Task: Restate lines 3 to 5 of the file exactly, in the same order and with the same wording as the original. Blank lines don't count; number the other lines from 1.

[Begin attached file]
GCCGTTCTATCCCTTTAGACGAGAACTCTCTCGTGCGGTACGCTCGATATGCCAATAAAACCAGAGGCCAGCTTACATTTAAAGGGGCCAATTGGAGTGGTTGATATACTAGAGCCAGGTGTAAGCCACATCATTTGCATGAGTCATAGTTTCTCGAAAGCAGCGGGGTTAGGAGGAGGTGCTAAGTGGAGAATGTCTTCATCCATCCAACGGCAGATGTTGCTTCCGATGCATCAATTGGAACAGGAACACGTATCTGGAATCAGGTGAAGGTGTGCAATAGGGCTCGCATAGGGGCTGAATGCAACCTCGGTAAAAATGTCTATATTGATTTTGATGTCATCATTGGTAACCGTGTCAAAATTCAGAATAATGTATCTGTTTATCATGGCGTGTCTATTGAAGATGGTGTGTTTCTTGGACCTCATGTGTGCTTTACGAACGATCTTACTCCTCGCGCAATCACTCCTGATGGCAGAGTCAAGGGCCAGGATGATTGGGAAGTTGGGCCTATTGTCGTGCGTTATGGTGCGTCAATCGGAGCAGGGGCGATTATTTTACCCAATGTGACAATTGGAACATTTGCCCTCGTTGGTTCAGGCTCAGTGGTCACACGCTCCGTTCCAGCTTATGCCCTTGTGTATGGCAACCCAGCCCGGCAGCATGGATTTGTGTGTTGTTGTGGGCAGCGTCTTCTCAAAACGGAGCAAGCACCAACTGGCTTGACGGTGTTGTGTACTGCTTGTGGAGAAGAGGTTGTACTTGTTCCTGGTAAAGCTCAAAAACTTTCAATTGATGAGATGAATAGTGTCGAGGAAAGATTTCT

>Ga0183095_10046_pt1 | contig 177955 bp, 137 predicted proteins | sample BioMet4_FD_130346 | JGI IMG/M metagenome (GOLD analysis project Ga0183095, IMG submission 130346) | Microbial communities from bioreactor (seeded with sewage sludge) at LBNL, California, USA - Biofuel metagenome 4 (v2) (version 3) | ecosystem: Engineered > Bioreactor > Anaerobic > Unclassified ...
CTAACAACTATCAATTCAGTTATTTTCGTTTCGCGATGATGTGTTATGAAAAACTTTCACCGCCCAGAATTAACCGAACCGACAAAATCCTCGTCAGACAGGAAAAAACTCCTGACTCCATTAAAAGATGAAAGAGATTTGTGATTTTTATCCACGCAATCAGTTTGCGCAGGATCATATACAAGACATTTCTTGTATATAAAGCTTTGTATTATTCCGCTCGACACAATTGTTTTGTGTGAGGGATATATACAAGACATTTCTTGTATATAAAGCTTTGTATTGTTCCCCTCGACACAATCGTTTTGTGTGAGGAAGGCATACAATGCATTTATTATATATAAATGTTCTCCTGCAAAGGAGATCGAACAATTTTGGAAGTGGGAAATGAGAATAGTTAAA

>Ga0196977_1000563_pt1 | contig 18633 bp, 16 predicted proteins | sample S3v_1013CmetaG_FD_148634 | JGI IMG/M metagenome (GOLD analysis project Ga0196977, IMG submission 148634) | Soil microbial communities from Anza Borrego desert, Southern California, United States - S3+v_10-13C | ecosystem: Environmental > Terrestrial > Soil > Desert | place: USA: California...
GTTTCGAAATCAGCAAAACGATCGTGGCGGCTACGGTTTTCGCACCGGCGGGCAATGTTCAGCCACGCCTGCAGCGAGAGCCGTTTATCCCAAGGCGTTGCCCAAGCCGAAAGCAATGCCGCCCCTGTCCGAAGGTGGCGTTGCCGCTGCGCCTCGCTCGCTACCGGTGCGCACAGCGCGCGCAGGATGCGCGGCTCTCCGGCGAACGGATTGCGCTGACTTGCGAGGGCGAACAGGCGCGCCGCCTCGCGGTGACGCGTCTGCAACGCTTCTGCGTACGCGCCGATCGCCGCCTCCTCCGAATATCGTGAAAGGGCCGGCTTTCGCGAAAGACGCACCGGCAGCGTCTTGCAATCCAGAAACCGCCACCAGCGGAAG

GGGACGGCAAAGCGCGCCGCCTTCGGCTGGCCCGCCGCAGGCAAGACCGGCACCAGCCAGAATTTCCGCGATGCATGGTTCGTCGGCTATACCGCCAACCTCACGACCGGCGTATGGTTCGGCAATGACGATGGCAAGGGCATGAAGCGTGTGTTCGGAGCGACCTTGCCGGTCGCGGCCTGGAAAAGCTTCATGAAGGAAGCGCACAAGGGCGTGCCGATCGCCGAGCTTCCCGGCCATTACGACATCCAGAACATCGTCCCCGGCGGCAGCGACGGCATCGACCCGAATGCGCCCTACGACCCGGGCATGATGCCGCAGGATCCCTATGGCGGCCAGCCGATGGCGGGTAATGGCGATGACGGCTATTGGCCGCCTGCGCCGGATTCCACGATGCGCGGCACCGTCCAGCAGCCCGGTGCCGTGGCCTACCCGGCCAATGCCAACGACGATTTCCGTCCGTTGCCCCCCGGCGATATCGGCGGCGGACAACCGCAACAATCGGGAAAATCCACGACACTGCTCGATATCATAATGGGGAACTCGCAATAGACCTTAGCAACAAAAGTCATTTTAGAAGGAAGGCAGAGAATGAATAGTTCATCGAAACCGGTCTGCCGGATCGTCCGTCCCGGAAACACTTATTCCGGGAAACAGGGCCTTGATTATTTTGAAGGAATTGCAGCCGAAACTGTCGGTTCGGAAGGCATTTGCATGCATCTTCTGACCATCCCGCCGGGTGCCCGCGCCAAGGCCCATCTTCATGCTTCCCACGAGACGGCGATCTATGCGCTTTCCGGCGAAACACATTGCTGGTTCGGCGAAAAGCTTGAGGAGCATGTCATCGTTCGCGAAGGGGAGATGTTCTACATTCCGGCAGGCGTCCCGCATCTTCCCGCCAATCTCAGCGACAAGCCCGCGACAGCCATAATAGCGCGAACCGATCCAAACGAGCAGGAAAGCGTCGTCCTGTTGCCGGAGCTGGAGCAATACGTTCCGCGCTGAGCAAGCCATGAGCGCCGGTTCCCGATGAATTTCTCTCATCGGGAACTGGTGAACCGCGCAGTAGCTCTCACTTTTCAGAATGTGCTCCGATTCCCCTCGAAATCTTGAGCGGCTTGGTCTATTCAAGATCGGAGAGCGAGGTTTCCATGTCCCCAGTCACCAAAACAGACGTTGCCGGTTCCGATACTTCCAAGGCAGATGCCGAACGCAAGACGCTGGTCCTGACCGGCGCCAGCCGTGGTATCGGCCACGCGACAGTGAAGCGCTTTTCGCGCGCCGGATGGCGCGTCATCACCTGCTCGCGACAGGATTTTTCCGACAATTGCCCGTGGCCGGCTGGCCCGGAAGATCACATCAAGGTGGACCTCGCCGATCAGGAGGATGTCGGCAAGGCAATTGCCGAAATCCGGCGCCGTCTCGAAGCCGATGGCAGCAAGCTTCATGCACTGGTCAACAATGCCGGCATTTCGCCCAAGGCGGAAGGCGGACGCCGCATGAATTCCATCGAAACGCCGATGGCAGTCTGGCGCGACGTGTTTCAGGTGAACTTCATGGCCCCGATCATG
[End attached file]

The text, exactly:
CTAACAACTATCAATTCAGTTATTTTCGTTTCGCGATGATGTGTTATGAAAAACTTTCACCGCCCAGAATTAACCGAACCGACAAAATCCTCGTCAGACAGGAAAAAACTCCTGACTCCATTAAAAGATGAAAGAGATTTGTGATTTTTATCCACGCAATCAGTTTGCGCAGGATCATATACAAGACATTTCTTGTATATAAAGCTTTGTATTATTCCGCTCGACACAATTGTTTTGTGTGAGGGATATATACAAGACATTTCTTGTATATAAAGCTTTGTATTGTTCCCCTCGACACAATCGTTTTGTGTGAGGAAGGCATACAATGCATTTATTATATATAAATGTTCTCCTGCAAAGGAGATCGAACAATTTTGGAAGTGGGAAATGAGAATAGTTAAA

>Ga0196977_1000563_pt1 | contig 18633 bp, 16 predicted proteins | sample S3v_1013CmetaG_FD_148634 | JGI IMG/M metagenome (GOLD analysis project Ga0196977, IMG submission 148634) | Soil microbial communities from Anza Borrego desert, Southern California, United States - S3+v_10-13C | ecosystem: Environmental > Terrestrial > Soil > Desert | place: USA: California...
GTTTCGAAATCAGCAAAACGATCGTGGCGGCTACGGTTTTCGCACCGGCGGGCAATGTTCAGCCACGCCTGCAGCGAGAGCCGTTTATCCCAAGGCGTTGCCCAAGCCGAAAGCAATGCCGCCCCTGTCCGAAGGTGGCGTTGCCGCTGCGCCTCGCTCGCTACCGGTGCGCACAGCGCGCGCAGGATGCGCGGCTCTCCGGCGAACGGATTGCGCTGACTTGCGAGGGCGAACAGGCGCGCCGCCTCGCGGTGACGCGTCTGCAACGCTTCTGCGTACGCGCCGATCGCCGCCTCCTCCGAATATCGTGAAAGGGCCGGCTTTCGCGAAAGACGCACCGGCAGCGTCTTGCAATCCAGAAACCGCCACCAGCGGAAG